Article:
Another important limitation of our study is the group difference in sample size. Our main hypothesis compared people who ruminated immediately after the negative mood induction to people who distracted, and this comparison relied on 24 versus 27 participants and yielded significant findings with effect sizes greater than .80. Some of the follow-up tests, however, were done using smaller subsamples (e.g., the comparison of RUM/RUM vs. RUM/DIS and the comparison of DIS/RUM vs. DIS/DIS) and should be regarded as preliminary and in need of replication. For example, Fig. 1 suggests that there is a difference in mood ratings between the RUM/RUM and the RUM/DIS group at time 2, even though both groups underwent the identical rumination induction. This difference is not significant and we can only speculate that it reflects random differences between our groups that would not replicate in future studies. Clearly, a replication of our data with a larger sample size is needed. It is also possible that we failed to find further differences among these subsamples due to a lack of power. A closer inspection of the data, however, suggests that this is unlikely given the negligible effect sizes when comparing RUM/RUM versus RUM/DIS and DIS/RUM versus DIS/DIS (Cohen’s d ranging from .03 to .14). In addition, we obtained significant findings comparing sub-groups (see Footnote 2), indicating that power might not be an issue despite the small sample size. Follow-up studies using larger samples, however, are needed.
Finally, the effects of mood inductions generally attenuate over time. Our participants completed two blocks of 8 min of rumination/distraction after the mood induction. Indeed, negative mood ratings dropped between time 1 (i.e., mood induction) and time 2 (i.e., first rumination/distraction period) in all four conditions even if participants engaged in rumination. Given the attenuation of the effects of mood induction over time, our results may simply be regarded as a replication of previous findings that the effects of rumination on problem solving occur only when individuals are in a dysphoric mood (e.g., Lyubomirsky and Nolen-Hoeksema 1995). Our analysis, however, show that the sequential effects of rumination on problem solving cannot be entirely accounted for by the levels of dysphoria. As discussed earlier, the RUM/DIS group produced less effective solutions than the DIS/RUM group despite the fact the DIS/RUM group reported greater negative mood.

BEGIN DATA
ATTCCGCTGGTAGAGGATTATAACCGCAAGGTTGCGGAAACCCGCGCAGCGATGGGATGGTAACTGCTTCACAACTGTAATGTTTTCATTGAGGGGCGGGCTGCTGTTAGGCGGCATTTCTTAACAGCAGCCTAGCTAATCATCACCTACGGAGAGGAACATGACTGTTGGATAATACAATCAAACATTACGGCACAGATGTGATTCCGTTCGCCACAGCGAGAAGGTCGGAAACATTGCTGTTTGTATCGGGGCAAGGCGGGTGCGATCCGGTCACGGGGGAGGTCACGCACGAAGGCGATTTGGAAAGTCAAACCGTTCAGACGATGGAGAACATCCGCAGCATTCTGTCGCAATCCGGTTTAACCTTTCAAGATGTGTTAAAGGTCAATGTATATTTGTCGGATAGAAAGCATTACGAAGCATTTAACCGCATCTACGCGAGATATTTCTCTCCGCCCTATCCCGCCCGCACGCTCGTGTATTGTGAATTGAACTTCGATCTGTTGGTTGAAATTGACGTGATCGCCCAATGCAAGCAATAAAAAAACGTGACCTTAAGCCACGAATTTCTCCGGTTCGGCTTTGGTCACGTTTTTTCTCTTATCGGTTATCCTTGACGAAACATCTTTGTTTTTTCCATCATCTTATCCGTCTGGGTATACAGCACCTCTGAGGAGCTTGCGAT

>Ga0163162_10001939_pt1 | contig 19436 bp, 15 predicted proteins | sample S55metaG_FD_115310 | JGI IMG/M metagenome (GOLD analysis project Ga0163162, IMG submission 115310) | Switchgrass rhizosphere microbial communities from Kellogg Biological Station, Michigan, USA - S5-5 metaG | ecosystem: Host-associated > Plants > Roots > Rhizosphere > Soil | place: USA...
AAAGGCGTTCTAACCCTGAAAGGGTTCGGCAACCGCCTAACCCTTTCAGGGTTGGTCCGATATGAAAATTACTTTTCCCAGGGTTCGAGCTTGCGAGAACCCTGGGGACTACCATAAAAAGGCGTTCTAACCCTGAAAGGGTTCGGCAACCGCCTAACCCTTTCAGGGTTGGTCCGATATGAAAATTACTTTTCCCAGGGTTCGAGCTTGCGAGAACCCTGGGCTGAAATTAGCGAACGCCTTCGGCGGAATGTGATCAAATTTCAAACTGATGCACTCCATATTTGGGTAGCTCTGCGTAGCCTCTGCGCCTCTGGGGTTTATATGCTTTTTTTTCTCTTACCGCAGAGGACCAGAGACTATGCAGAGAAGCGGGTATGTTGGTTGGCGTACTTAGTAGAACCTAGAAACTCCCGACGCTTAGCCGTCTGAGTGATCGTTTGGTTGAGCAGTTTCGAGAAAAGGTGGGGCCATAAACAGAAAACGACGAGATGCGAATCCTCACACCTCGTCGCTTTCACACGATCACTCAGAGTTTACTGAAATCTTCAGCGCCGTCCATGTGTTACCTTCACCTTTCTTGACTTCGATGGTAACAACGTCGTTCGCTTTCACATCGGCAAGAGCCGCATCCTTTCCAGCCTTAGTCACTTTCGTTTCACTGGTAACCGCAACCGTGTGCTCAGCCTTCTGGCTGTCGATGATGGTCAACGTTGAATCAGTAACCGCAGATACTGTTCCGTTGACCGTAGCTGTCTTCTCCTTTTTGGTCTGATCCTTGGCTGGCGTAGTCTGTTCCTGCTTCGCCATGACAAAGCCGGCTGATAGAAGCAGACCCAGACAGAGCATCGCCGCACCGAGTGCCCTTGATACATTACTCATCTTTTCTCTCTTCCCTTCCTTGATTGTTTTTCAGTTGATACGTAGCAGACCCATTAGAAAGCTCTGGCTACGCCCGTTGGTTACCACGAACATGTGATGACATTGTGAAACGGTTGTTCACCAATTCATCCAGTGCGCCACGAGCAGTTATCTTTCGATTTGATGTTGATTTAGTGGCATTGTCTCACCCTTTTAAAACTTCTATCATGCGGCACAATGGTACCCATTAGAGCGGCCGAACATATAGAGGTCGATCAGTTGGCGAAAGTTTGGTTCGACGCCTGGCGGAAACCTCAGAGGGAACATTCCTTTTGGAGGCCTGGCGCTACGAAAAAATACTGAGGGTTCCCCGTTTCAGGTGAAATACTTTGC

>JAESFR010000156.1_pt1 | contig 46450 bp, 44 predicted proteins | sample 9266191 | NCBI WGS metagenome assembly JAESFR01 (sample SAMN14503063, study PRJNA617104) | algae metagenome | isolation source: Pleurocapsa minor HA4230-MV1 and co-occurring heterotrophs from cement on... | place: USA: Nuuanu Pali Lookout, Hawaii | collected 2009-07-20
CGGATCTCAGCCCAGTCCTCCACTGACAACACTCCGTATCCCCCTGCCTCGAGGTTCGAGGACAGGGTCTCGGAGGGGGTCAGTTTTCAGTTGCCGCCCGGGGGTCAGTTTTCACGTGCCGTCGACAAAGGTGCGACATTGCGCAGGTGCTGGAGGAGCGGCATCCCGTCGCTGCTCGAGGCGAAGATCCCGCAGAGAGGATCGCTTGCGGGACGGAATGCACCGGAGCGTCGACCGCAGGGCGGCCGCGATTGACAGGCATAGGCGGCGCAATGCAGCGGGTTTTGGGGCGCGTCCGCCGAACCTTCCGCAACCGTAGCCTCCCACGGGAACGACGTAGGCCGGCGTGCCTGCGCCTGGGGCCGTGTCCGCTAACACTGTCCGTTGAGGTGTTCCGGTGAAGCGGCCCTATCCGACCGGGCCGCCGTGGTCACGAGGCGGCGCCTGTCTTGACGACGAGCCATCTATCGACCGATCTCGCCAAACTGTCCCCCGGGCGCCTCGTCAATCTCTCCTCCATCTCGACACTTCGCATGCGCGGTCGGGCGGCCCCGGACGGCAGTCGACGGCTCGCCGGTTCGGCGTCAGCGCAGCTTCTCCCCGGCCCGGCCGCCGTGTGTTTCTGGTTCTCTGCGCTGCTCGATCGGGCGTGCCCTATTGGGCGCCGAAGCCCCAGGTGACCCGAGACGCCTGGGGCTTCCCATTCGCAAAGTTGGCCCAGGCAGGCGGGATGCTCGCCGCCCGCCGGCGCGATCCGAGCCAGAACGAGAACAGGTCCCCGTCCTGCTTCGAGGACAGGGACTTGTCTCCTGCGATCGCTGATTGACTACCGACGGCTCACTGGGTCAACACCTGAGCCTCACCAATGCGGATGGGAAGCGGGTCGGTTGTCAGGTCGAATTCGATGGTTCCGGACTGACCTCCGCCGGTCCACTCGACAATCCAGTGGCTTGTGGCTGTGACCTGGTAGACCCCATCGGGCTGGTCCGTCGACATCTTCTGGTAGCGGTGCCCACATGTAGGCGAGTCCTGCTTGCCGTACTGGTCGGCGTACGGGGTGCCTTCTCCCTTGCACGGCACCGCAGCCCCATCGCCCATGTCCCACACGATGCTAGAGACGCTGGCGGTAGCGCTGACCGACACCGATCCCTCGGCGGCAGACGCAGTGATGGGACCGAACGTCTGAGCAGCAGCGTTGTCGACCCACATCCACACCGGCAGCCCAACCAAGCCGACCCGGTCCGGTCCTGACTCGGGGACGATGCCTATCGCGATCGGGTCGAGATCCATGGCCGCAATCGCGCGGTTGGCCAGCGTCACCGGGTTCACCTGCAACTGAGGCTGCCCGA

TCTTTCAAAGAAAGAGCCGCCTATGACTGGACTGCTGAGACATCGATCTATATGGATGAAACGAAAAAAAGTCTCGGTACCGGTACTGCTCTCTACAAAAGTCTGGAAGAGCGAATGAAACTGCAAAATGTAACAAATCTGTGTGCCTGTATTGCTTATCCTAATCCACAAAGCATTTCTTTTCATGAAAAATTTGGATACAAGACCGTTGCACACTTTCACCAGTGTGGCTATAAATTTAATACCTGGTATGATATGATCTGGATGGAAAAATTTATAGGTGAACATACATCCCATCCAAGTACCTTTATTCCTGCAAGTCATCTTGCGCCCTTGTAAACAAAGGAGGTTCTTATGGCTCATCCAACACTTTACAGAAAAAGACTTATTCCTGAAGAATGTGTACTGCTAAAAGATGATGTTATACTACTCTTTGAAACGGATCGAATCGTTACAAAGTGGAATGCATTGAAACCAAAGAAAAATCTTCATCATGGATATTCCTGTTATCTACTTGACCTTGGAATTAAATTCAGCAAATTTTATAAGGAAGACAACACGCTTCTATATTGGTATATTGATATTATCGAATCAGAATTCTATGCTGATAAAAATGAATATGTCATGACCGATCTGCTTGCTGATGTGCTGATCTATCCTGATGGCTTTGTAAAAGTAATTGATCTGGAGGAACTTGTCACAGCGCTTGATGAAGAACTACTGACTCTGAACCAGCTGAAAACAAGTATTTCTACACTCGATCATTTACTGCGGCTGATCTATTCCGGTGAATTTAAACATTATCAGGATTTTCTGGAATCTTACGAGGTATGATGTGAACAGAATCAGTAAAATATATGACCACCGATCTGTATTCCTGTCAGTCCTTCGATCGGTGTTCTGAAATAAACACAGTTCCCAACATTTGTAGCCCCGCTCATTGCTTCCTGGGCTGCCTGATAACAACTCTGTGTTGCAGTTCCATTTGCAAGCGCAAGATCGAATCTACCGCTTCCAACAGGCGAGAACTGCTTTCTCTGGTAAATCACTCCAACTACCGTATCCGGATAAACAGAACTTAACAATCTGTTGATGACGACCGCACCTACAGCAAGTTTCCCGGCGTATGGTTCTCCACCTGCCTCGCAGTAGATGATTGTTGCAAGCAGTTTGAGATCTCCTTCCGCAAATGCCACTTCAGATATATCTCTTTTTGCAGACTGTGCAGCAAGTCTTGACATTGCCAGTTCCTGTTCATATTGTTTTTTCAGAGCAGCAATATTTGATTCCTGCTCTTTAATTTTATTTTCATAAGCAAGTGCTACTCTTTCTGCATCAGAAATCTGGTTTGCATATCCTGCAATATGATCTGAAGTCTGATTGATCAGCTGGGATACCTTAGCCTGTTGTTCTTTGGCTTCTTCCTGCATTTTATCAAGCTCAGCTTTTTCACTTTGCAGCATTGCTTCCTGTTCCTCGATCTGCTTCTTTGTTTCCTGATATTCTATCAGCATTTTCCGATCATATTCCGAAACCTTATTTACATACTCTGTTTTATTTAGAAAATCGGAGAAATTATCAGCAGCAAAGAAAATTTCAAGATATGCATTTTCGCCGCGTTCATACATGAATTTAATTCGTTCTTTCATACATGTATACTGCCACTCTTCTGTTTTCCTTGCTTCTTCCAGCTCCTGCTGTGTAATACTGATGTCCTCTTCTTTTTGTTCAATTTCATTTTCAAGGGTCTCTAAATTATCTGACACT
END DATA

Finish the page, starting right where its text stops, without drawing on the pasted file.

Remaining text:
To conclude, this is the first study, to our knowledge, to demonstrate that the detrimental effects of rumination on problem solving depend on the timing with which an individual engages in rumination or distraction. After distraction, later engagement in rumination no longer exerts negative effects on problem solving. Distraction, however, does not help problem solving if an individual initially ruminates in response to negative mood. These findings might provide further insight into the relation between rumination and depression (e.g., Nolen-Hoeksema and Morrow 1991). When faced with interpersonal conflicts that are likely to elicit negative mood, one’s tendency to immediately ruminate could result in ineffective problem solving in the interpersonal domain. Indeed, studies have reported that depressed participants are less likely to use distraction even though they state that it could help them alleviate their negative affect (Lyubomirsky and Nolen-Hoeksema 1993). Poor interpersonal problem solving can lead to higher levels of interpersonal stress, which then may increase risk for the onset of a depressive episode (e.g., Davila et al. 1995). Implications for treatments could include to not only target problem solving strategies directly, an effective intervention when treating depression (e.g., Nezu 1986), but to also help individuals engage in distraction in a timely manner.
There were no significant differences between male and female participants on any of our variables. Furthermore, when we included sex of the participants as a factor, none of the effects involving sex were significant. The results from the analyses examining the effects of gender are available upon request from the first author.
Although we matched the analyses closely to our a priori hypothesis, we also conducted conventional post-hoc analyses to follow-up on the significant ANOVA results. As expected, post-hoc LSD analyses revealed that the DIS/DIS group provided a higher percentage of model solutions and their solutions were rated as more effective compared to the RUM/RUM group (both ps < .05). More importantly, the DIS/RUM group provided a significantly higher percentage of model solutions and their solutions were rated as more effective compared to the RUM/RUM group (both ps < .05). Furthermore, the solutions generated by the RUM/DIS group were rated as less effective than the ones provided by the DIS/RUM and the DIS/DIS groups (both ps < .05). Thus, more conventional analyses also support our hypotheses despite small sample sizes in each group.
The results did not change, when the mood rating after the second rumination/distraction (i.e., right before completing the MEPS) was entered as a covariate. That is, the solutions generated by the participants who first engaged in distraction (DIS/RUM and DIS/DIS) were still rated as more effective than those who first engaged in rumination (RUM/RUM and RUM/DIS), and the difference between the two groups with regards to the amount of model solutions remained significant after controlling for individual differences in negative mood.
We thank Sonja Lyubomirksy for sharing her materials with us.